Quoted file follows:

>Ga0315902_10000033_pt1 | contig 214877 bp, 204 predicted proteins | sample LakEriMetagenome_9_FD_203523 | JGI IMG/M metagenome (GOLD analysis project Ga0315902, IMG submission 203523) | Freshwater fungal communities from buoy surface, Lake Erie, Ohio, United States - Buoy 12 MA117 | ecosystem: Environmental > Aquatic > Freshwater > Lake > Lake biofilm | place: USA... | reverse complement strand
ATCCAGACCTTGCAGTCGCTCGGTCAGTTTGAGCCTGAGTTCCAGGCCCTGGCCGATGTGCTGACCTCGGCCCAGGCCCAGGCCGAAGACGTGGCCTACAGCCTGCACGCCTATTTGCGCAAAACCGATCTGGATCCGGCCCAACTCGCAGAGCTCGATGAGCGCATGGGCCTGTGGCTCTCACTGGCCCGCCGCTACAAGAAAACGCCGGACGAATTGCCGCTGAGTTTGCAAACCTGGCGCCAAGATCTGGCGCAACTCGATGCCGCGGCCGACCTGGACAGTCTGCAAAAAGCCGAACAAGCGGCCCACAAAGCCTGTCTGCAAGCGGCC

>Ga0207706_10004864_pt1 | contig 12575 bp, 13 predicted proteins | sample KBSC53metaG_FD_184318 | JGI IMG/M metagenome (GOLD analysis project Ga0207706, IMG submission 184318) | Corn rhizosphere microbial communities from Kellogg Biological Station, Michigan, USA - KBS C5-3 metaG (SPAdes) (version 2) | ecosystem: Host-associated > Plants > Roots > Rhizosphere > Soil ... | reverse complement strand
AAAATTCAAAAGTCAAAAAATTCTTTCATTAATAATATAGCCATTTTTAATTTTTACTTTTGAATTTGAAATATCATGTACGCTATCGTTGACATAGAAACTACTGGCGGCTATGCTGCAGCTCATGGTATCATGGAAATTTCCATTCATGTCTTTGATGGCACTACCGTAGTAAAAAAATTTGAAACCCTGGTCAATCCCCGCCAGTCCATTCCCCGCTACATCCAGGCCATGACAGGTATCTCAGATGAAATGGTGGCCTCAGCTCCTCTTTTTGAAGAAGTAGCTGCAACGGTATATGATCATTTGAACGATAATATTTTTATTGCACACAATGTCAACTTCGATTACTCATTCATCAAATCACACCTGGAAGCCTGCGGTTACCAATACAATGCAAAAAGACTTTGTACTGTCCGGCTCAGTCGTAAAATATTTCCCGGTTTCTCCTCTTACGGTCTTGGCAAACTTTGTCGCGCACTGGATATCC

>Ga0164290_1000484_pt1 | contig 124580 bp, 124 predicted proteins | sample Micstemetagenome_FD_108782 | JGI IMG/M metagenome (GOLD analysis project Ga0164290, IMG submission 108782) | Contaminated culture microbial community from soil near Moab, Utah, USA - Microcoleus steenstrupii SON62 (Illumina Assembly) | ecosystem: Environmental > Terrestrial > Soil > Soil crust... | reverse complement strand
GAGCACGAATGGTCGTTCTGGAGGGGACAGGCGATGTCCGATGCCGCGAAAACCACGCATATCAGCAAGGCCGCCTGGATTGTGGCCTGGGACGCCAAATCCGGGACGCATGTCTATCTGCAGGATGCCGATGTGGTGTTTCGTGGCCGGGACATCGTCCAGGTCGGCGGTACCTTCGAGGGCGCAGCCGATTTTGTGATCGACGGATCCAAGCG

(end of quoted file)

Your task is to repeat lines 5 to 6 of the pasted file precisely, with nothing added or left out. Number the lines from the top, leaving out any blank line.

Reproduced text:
>Ga0164290_1000484_pt1 | contig 124580 bp, 124 predicted proteins | sample Micstemetagenome_FD_108782 | JGI IMG/M metagenome (GOLD analysis project Ga0164290, IMG submission 108782) | Contaminated culture microbial community from soil near Moab, Utah, USA - Microcoleus steenstrupii SON62 (Illumina Assembly) | ecosystem: Environmental > Terrestrial > Soil > Soil crust... | reverse complement strand
GAGCACGAATGGTCGTTCTGGAGGGGACAGGCGATGTCCGATGCCGCGAAAACCACGCATATCAGCAAGGCCGCCTGGATTGTGGCCTGGGACGCCAAATCCGGGACGCATGTCTATCTGCAGGATGCCGATGTGGTGTTTCGTGGCCGGGACATCGTCCAGGTCGGCGGTACCTTCGAGGGCGCAGCCGATTTTGTGATCGACGGATCCAAGCG